Thankfully, after this weak opening, in which antsy contemporary art is overpromoted to the front of the queue, the show gets properly into its stride with a room devoted to the traditional sailing skills of the Pacific Islanders and the marvellously inventive carving with which they covered their canoes and paddles. The only continent linked by water rather than by land, Oceania has always tested its inhabitants in unique ways, and the artistic responses to these maritime conditions have an energetic busyness to them.
A line of paddles from New Zealand, the Solomon Islands, Dibiri Island — each strikingly different from the others — offers a feast of crowded carving. A beautiful “navigation chart” from the Marshall Islands — an abstraction of thin sticks studded with snail shells — plots the movement of the ocean in a delicate coded form that must have required huge experience and knowledge to decipher. We are in the hands of great navigators, brilliant readers of nature and thunderously brave travellers across the oceans.
The show ahead is divided into rather fuzzy themes. There’s a gallery devoted to Oceanic ceremonies and the things made for them. Another looks at the giving of gifts and the importance of the act; a third at the encounters with Europe and the arrival of “empire”. As a route map, it’s not especially legible, and with 10,000 island names to remember and an exhibition-long desire to privilege native languages, the show seems often to be coming at you from all angles.
Most of the exhibits date from the end of the 19th century and the beginning of the 20th, which places them rather awkwardly in the postcolonial period and had me wondering sometimes about their authenticity. Were they, like so much African art of the period, produced specifically for export and the tourist trade? Or were they genuine native creations used unselfconsciously in daily life?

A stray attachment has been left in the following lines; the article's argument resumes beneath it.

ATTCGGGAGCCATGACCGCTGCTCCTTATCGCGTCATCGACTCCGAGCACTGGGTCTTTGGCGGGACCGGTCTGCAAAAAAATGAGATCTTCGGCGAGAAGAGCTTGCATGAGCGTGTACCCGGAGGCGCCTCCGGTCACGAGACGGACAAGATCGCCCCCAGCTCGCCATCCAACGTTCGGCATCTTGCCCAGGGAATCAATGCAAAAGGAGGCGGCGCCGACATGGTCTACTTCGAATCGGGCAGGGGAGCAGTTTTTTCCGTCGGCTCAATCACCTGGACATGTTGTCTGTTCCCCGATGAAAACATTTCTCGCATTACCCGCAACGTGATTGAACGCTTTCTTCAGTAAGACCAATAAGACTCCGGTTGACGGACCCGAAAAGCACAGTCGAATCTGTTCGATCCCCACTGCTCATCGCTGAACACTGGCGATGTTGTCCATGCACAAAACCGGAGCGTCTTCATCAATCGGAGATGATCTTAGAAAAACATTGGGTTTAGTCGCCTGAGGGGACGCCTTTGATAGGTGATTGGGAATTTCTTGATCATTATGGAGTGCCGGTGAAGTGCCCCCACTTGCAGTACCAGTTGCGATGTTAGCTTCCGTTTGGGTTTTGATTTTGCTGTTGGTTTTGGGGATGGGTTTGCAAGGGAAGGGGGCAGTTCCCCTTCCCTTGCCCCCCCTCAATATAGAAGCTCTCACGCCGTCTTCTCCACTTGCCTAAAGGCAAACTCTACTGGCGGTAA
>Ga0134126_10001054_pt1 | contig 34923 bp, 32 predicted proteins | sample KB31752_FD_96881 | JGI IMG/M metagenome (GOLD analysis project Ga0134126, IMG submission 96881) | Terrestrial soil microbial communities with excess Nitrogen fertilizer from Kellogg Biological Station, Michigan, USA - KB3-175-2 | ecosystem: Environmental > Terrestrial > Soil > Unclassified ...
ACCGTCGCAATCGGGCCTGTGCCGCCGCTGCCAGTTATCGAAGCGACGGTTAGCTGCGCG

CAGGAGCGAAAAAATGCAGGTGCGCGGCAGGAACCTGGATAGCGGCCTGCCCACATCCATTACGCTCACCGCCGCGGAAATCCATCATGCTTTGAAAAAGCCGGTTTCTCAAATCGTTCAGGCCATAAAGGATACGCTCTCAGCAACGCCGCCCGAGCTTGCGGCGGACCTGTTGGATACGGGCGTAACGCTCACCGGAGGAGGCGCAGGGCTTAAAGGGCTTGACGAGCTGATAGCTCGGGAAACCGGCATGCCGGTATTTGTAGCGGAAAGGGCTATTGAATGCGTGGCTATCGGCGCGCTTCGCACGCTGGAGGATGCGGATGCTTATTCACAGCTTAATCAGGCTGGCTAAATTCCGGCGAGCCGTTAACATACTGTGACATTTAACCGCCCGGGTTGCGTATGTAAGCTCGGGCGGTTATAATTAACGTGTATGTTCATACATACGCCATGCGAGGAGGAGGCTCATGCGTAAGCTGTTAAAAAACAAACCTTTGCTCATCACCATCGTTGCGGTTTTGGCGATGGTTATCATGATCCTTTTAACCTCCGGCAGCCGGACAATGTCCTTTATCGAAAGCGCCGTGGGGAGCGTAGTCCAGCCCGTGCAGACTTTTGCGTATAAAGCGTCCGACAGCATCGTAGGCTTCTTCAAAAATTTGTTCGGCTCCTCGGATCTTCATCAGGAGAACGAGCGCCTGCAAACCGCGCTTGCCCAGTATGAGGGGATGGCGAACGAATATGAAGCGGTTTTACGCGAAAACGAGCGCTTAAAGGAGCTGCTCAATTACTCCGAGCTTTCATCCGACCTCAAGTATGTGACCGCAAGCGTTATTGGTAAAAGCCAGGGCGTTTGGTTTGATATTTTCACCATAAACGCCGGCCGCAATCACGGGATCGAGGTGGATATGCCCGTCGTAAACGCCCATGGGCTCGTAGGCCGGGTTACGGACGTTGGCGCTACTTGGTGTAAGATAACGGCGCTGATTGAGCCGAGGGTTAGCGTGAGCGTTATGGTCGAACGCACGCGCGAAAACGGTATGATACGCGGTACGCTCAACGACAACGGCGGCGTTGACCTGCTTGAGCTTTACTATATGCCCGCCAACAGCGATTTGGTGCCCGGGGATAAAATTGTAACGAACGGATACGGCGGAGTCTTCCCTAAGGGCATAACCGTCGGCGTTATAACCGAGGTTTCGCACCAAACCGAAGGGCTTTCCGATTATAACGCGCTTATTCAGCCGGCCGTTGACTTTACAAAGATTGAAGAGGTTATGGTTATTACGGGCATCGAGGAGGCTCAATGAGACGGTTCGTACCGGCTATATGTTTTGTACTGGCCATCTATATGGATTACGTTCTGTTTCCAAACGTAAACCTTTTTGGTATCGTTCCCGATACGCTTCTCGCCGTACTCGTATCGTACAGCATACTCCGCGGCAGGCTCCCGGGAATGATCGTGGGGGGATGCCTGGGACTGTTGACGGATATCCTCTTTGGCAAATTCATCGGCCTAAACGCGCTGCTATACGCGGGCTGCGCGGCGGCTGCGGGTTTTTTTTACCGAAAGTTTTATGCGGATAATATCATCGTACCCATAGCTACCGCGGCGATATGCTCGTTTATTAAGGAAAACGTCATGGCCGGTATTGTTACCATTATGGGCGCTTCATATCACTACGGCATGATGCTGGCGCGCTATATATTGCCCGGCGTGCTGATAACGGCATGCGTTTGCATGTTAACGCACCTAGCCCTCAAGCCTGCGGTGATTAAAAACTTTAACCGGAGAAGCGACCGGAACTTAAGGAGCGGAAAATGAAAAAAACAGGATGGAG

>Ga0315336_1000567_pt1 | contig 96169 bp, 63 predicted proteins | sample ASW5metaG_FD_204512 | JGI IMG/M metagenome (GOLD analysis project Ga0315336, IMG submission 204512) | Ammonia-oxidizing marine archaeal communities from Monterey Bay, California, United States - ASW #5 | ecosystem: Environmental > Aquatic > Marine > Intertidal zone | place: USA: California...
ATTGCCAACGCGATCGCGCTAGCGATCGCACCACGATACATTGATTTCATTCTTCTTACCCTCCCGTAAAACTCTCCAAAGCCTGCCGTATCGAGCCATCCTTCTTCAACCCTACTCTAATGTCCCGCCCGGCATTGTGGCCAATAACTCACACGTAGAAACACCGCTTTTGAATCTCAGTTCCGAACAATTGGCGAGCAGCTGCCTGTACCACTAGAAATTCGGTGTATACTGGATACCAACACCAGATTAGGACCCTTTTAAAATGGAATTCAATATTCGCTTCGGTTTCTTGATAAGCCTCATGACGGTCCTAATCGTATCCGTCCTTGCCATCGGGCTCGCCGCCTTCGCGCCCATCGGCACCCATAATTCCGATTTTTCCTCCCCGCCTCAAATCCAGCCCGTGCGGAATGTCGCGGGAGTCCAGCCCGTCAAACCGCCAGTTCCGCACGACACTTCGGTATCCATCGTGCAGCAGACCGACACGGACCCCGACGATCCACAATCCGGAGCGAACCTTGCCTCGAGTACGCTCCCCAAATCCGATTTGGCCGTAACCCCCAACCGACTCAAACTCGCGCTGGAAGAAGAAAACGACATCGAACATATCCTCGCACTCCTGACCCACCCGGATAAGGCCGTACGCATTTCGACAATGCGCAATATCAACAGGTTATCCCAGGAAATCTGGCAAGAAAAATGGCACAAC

The oldest object here, a door arch carved with a superb central tiki, or god image, survives from as long ago as the 14th century and was found buried in a bog in New Zealand in 1920. In an event packed with overcrowded carvings, this marvellous early tiki has a striking simplicity, a sense of pent-up power, as rare as its early-14th-century date.
Wood may be a gloriously flexible art material — the show keeps proving it — but in survival terms, it is no match for the stones and marbles available to other civilisations at the time. There’s a suspicion, therefore, that we are admiring the sequel rather than the original, and that a long history of Oceanic creativity has been lost in the turbulent waters of history.